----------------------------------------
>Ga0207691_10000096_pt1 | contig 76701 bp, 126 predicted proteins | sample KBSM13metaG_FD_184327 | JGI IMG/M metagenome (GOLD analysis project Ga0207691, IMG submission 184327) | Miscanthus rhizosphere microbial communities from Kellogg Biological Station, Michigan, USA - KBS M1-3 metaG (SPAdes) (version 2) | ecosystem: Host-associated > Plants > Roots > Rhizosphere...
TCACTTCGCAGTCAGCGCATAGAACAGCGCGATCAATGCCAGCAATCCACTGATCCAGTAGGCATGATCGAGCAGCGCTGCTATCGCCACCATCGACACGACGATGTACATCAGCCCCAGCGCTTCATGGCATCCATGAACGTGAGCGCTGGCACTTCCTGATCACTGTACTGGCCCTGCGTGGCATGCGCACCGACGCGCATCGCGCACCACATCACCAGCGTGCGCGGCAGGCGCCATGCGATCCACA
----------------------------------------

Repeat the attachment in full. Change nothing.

>Ga0207691_10000096_pt1 | contig 76701 bp, 126 predicted proteins | sample KBSM13metaG_FD_184327 | JGI IMG/M metagenome (GOLD analysis project Ga0207691, IMG submission 184327) | Miscanthus rhizosphere microbial communities from Kellogg Biological Station, Michigan, USA - KBS M1-3 metaG (SPAdes) (version 2) | ecosystem: Host-associated > Plants > Roots > Rhizosphere...
TCACTTCGCAGTCAGCGCATAGAACAGCGCGATCAATGCCAGCAATCCACTGATCCAGTAGGCATGATCGAGCAGCGCTGCTATCGCCACCATCGACACGACGATGTACATCAGCCCCAGCGCTTCATGGCATCCATGAACGTGAGCGCTGGCACTTCCTGATCACTGTACTGGCCCTGCGTGGCATGCGCACCGACGCGCATCGCGCACCACATCACCAGCGTGCGCGGCAGGCGCCATGCGATCCACA